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Kruskal-Wallis ANOVA: Use & misuse

(non-parametric ANOVA, test of dominance, test of medians, distribution of observations)

Statistics courses, especially for biologists, assume formulae = understanding and teach how to do  statistics, but largely ignore what those procedures assume,  and how their results mislead when those assumptions are unreasonable. The resulting misuse is, shall we say, predictable...

Use and Misuse

The Kruskal-Wallis one-way ANOVA is a non-parametric method for comparing k independent samples. It is roughly equivalent to a parametric one way ANOVA  with the data replaced by their ranks. When observations represent very different distributions, it should be regarded as a test of dominance between distributions. If the original observations are identically distributed, it can be interpreted as testing for a difference between medians. If observations are also assumed to be distributed symmetrically, it can be interpreted as testing for a difference between means. There is considerable confusion in the literature over this matter. Some authors state unambiguously that there are no distributional assumptions, others that the homogeneity of variances assumption applies just as for parametric ANOVA. The confusion results from how you interpret a significant result.  If you wish to compare medians or means, then the Kruskal-Wallis test also assumes that observations in each group are identically and independently distributed apart from location. If you can accept inference in terms of dominance of one distribution over another, then there are indeed no distributional assumptions.

Non-parametric analysis of variance is used almost as widely and frequently as parametric ANOVA. Its use is usually justified on the basis that assumptions for parametric ANOVA are not met. This can lead to the over-use of Kruskal-Wallis ANOVA, because in many cases a logarithmic transformation  would normalize the errors. If conditions are met for a parametric test, then using a non-parametric test results in an unwarranted loss of power.  The Kruskal-Wallis test is a better option only if the assumption of (approximate) normality of observations cannot be met, or if one is analyzing an ordinal variable.

The commonest misuse of Kruskal-Wallis is to accept a significant result as indicating a difference between means or medians, even when distributions are wildly different. Such results should only be interpreted in terms of dominance. When distributions are similar, medians should be reported rather than means since they (in the form of mean ranks) are what the test is actually comparing. In fact, box and whisker plots with median, interquartile range, outliers and extremes should be the minimum requirement for reporting results of a Kruskal-Wallis test. Apparently contradictory results may make far more sense if medians had been reported rather than means, as the mean is too sensitive to outliers. Multiple comparisons after a Kruskal-Wallis test are subject to the same constraints as after a parametric ANOVA. Ordered means should not be compared using a simple multiple comparison test  - more appropriate non-parametric methods are available. There is also little point doing multiple comparisons if one is carrying out a random effects ANOVA. The overall 'treatment' effect can be assessed with Kruskal-Wallis, but the added variance component and/or the intraclass correlation coefficient is best obtained using the parametric model.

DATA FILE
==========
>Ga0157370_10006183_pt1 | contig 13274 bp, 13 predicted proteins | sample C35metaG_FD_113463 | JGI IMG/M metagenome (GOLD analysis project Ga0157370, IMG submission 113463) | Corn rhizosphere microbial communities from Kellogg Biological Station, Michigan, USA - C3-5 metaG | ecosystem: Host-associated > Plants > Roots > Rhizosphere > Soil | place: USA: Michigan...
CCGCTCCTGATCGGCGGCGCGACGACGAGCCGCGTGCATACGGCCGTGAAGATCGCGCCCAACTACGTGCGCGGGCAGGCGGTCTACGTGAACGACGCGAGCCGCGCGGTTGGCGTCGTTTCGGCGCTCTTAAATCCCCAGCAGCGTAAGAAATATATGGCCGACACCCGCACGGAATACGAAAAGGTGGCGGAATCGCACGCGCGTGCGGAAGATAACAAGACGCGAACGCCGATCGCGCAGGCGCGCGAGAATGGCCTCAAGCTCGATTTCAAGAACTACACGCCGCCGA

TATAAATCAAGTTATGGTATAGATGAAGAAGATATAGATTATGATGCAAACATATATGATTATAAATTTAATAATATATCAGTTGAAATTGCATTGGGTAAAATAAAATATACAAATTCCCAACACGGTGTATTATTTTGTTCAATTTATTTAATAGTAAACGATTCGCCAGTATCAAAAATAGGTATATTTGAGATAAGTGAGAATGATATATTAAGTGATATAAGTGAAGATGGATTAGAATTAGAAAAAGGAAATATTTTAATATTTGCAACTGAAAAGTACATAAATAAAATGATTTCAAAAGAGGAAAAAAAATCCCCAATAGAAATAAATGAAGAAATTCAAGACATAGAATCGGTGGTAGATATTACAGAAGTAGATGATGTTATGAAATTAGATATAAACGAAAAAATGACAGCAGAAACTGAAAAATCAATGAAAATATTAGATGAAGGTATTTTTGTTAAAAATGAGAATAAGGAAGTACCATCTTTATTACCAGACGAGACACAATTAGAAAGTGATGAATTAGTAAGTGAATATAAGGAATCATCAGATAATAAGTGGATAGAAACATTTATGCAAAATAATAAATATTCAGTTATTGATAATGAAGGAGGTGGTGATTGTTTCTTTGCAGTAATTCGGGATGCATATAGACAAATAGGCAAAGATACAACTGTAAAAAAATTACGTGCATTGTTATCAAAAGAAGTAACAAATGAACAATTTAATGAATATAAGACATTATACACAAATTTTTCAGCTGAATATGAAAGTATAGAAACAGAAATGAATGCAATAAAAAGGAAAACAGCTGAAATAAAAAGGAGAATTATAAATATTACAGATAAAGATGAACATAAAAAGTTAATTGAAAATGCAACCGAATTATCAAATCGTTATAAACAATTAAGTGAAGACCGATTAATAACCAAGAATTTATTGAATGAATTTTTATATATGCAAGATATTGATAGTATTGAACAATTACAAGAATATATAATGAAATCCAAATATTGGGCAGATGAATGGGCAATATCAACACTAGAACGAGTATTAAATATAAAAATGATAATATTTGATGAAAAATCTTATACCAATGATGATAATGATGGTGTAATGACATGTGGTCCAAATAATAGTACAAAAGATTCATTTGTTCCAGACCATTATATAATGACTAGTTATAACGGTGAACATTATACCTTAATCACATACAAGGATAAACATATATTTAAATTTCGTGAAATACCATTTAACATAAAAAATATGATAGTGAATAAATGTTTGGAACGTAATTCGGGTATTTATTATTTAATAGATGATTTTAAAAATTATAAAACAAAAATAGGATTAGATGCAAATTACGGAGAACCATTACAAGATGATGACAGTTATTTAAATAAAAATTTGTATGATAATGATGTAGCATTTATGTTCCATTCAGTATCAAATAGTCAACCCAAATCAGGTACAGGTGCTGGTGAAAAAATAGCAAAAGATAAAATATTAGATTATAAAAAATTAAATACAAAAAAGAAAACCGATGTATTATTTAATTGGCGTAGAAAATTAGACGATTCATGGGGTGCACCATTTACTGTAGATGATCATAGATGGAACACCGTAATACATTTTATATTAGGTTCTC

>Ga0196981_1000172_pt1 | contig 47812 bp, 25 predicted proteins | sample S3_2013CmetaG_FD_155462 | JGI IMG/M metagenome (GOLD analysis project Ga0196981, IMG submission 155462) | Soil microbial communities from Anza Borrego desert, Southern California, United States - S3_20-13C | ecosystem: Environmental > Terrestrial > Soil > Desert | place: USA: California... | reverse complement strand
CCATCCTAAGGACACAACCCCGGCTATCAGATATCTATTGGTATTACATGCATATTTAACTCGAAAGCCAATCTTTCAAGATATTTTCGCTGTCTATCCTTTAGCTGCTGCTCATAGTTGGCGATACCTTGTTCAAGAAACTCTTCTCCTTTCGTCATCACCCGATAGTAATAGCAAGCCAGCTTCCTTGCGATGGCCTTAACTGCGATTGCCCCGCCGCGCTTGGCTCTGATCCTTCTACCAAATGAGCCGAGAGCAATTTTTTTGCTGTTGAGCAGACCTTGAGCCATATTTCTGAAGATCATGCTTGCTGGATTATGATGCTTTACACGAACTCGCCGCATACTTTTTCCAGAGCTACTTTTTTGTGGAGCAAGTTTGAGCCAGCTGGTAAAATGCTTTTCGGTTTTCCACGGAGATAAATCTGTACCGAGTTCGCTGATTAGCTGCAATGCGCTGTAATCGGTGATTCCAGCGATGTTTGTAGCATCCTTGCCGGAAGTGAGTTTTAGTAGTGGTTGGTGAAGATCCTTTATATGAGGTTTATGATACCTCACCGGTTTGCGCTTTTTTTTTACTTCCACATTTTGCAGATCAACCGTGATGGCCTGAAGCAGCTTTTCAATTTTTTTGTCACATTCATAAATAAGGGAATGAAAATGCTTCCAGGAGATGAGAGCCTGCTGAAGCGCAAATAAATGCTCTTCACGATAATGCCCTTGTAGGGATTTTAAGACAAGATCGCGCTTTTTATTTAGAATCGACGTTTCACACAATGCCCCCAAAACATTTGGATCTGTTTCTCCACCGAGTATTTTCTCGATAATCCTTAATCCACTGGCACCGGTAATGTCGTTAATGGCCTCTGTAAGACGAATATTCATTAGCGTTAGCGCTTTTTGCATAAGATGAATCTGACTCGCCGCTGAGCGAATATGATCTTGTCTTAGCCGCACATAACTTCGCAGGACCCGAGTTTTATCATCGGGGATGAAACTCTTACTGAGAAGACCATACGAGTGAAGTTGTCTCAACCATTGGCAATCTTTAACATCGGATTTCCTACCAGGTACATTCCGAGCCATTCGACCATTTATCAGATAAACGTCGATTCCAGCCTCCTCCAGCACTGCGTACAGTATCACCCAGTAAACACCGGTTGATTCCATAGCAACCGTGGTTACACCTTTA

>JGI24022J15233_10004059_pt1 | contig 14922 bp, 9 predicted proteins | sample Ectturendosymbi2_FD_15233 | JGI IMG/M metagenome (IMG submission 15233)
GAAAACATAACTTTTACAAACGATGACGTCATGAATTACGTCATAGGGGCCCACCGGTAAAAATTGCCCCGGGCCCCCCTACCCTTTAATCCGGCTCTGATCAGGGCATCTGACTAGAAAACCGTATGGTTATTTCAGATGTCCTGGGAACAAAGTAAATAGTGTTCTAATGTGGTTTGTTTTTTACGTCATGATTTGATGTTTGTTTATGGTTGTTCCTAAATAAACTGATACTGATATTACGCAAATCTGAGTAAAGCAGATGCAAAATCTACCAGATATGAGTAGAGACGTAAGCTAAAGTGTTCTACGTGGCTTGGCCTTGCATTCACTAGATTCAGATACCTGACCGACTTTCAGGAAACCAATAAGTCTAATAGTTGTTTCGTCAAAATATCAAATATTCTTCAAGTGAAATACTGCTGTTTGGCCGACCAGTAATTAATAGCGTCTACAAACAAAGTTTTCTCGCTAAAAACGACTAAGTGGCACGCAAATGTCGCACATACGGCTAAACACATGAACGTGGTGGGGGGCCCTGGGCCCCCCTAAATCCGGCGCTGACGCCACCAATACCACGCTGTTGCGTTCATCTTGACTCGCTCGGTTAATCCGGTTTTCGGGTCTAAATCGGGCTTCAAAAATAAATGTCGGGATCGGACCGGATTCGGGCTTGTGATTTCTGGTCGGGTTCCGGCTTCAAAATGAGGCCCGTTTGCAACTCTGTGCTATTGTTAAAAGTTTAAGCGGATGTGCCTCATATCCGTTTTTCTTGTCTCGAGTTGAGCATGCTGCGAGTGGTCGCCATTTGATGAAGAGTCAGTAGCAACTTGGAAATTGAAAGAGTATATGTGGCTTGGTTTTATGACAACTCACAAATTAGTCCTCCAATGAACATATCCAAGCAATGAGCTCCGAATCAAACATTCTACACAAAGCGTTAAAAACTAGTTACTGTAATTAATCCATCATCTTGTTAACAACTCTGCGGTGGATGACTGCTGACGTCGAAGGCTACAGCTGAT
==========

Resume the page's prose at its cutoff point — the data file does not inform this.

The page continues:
Several of the examples we found  in the literature failed to meet even the basic assumptions of random sampling and independence. In one case Kruskal-Wallis was misused for repeated measures on the same patients - the non-parametric Friedman test would have been perfectly adequate or (following transformation) a paired t-test. The test is also not appropriate for comparing observations in a time series, or for observations where there is spatial autocorrelation - although we look at one way of coping with the latter problem. Pseudoreplication  is often present - we look at one example where slugs are treated in groups of ten, yet in the analysis each slug is treated as an independent replicates.


What the statisticians say

Hollander & Wolfe (1973) and Conover (1999) cover the Kruskal-Wallis test. Conover stresses the resilience of the test in the presence of ties, and gives critical values (in Table A8) for the exact test for (k = 3) groups and up to (n=5) replicates. Sprent (1998) provides a comprehensive treatment of rank tests of location for two independent samples in Chapter 4. Siegel & Castellan (1988) cover the test, along with a table of exact probabilities for small samples.

Kruskal & Wallis (1952) propose their non-parametric analysis of variance. Day & Quinn (1989) review non-parametric multiple range tests including pairwise tests proposed by Nemenyi (1963), Dunn (1964), and Steel (1960), (1961) . Steel (1959) also gives a test for comparison of treatments with a control. Fligner & Policello (1981) and Neuhauser (2002) look at pairwise comparison tests when variances are unequal.

Orlich gives a concise account of Kruskal-Wallis test and of Dunn's test as implemented by Minitab. Mark Fey & Kevin Clarke discuss the inconsistencies of non-parametric multiple comparison tests. Wikipedia provides a section on the Kruskal-Wallis test.